On the subject of bel canto style, Piotr Beczala’s performance as the Duke was mixed. His vocal embellishments were well-placed and beautifully executed; however, he sang with perhaps too much bluster, lacking the smoothness required for bel canto tenor roles. Adriana Chuchman who covered Gilda for an indisposed Rosa Feola made a striking impression. She possesses a warm bright soprano which easily makes her the focal point whenever she’s on stage. As Gilda, she was naïve but also passionate. This dichotomy was brought to the fore by Bartlett Sher’s direction. For instance, she fought her captors as she was being abducted by the Duke’s courtiers. Thankfully, in this production, they don’t carry her off in a giant sarcophagus. However, despite her strength, the rotating set which showed her being undressed and prepared for the Duke during his scena at the beginning of Act II made it clear that she was about to be assaulted which in turn made her insistence that she and the Duke were in love all the more heartbreaking.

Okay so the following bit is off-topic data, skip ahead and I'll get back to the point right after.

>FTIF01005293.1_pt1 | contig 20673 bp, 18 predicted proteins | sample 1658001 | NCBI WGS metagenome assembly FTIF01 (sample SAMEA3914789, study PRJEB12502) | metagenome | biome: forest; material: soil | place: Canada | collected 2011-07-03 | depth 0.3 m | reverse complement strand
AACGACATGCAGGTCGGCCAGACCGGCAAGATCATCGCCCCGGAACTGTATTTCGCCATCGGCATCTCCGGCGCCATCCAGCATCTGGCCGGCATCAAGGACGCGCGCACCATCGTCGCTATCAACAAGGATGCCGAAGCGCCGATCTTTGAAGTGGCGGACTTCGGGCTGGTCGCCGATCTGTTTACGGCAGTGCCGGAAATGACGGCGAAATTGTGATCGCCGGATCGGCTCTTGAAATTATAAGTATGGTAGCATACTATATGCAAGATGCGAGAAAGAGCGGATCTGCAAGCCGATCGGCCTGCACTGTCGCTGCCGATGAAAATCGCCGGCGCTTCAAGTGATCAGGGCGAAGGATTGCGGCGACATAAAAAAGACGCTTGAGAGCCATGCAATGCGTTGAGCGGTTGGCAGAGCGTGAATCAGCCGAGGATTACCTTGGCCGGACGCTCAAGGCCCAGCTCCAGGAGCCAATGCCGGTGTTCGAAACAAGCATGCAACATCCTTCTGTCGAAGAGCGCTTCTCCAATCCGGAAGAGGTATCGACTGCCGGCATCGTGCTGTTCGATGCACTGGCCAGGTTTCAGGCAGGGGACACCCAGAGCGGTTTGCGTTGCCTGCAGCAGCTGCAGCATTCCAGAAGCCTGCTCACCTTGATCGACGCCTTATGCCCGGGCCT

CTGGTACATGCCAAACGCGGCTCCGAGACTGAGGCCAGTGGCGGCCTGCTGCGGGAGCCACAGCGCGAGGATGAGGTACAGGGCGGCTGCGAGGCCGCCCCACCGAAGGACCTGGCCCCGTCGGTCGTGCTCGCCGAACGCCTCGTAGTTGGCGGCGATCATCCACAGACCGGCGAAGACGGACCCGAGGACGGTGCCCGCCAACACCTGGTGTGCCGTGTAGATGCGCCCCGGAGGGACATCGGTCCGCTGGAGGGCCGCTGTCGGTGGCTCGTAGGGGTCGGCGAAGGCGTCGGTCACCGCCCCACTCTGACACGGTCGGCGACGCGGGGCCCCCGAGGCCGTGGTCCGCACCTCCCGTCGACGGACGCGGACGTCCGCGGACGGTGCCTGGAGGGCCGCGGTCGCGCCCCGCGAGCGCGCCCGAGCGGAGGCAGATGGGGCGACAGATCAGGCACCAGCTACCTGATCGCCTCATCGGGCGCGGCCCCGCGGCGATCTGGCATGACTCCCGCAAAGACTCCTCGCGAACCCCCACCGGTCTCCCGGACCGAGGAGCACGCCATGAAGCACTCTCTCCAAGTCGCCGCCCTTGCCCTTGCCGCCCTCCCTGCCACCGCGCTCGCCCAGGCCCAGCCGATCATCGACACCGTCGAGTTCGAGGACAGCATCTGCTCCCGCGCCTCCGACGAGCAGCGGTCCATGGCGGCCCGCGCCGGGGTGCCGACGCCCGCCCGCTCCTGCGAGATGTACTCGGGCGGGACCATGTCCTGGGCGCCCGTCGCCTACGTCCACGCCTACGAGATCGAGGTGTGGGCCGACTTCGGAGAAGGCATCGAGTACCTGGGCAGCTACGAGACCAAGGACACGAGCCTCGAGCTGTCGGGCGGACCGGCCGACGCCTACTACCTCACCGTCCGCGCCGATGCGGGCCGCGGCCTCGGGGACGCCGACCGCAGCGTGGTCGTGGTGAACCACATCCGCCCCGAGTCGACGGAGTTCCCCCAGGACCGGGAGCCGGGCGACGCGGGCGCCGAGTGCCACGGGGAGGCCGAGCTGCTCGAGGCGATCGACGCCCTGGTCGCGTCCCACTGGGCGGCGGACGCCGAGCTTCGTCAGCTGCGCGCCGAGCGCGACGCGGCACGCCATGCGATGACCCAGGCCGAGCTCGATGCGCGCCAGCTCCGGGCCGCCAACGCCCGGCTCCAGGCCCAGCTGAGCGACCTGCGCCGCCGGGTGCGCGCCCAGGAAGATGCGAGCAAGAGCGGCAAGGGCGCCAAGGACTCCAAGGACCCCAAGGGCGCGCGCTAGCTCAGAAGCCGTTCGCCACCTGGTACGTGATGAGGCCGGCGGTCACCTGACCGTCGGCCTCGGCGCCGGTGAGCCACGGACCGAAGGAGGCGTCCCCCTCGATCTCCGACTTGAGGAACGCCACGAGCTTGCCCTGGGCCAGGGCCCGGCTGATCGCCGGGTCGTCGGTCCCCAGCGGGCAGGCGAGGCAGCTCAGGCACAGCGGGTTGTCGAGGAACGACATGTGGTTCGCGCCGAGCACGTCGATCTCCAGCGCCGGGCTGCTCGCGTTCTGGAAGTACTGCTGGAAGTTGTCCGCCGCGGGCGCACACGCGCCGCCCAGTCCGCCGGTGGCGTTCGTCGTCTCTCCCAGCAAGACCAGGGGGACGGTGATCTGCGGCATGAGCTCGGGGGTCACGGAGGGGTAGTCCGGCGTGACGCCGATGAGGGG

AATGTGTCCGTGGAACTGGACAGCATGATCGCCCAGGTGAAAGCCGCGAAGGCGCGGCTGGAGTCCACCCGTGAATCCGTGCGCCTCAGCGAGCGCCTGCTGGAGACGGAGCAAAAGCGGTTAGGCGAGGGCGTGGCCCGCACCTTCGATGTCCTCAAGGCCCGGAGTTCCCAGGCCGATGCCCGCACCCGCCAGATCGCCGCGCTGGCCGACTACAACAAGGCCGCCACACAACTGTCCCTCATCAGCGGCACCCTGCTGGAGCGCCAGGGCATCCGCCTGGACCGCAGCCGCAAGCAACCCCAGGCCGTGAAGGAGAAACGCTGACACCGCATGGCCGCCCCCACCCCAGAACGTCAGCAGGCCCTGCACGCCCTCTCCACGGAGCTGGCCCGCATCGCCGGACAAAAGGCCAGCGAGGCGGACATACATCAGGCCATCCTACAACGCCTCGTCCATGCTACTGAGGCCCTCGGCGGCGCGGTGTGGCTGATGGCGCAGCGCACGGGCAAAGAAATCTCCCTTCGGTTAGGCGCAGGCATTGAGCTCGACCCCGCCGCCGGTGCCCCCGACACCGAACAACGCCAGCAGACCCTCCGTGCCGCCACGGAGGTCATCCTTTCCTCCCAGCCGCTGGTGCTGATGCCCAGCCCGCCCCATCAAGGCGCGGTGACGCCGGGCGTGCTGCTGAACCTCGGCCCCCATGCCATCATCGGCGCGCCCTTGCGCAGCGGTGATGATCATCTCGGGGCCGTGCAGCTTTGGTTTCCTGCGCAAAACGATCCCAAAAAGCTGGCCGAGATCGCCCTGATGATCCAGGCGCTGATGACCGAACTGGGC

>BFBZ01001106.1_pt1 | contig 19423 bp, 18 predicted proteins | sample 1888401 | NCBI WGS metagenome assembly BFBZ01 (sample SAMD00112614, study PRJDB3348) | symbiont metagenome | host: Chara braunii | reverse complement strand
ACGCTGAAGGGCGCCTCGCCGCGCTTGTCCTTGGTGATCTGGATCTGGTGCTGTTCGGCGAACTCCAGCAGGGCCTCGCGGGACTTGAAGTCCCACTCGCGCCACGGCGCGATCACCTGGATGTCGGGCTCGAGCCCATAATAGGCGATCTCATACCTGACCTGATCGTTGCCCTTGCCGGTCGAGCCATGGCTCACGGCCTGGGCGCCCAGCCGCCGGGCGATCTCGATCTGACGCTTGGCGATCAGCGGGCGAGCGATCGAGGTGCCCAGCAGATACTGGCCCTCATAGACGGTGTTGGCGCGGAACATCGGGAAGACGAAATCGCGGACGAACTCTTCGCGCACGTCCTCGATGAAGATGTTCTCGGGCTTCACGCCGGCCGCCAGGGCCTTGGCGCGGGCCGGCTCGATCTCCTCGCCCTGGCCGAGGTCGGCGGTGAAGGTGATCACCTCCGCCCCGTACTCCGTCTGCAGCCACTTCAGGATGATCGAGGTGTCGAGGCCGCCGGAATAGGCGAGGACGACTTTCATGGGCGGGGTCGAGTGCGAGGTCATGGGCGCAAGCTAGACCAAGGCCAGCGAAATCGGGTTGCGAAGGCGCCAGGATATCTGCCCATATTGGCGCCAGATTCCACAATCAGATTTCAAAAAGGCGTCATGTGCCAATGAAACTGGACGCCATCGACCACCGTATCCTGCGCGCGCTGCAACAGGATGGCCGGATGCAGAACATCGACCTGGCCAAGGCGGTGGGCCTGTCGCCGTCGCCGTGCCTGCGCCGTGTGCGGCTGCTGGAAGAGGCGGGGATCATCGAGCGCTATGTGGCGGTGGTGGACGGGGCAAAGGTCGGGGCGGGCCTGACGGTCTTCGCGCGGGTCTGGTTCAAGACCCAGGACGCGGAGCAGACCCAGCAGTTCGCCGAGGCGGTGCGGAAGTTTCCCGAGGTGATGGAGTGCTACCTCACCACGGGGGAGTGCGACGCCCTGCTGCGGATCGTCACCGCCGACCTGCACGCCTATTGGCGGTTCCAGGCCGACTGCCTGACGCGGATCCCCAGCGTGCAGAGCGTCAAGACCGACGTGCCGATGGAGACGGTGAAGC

The staging of the first scene of Act II says a lot about the mismatched way in which Sher handled crowds on stage. As with Gilda’s abduction, the stage business could be powerful and yet as with the first scene of Act I where Count Monterone enters the Duke’s palace during a scuffle, the activity could make the action unclear, consequently leaving the audience without knowing where to focus. Unfortunately, these faults in the staging became extremely apparent during the entirety of Acts III. During the quartet, Gilda and Rigoletto actually entered Sparafucile’s Inn. The fact that they were inside the Inn, instead of watching the Duke and Maddalena from outside, made it implausible as to how Maddalena and her brother would not recognize Gilda later on, before they kill her (even though at that point, Gilda is dressed like a man). What’s more, updating Rigoletto to 1920s Germany means that these characters were living in a time when electricity, at least in this production, would have been in full use. As such, on stage during the killing here the lights were on the entire time.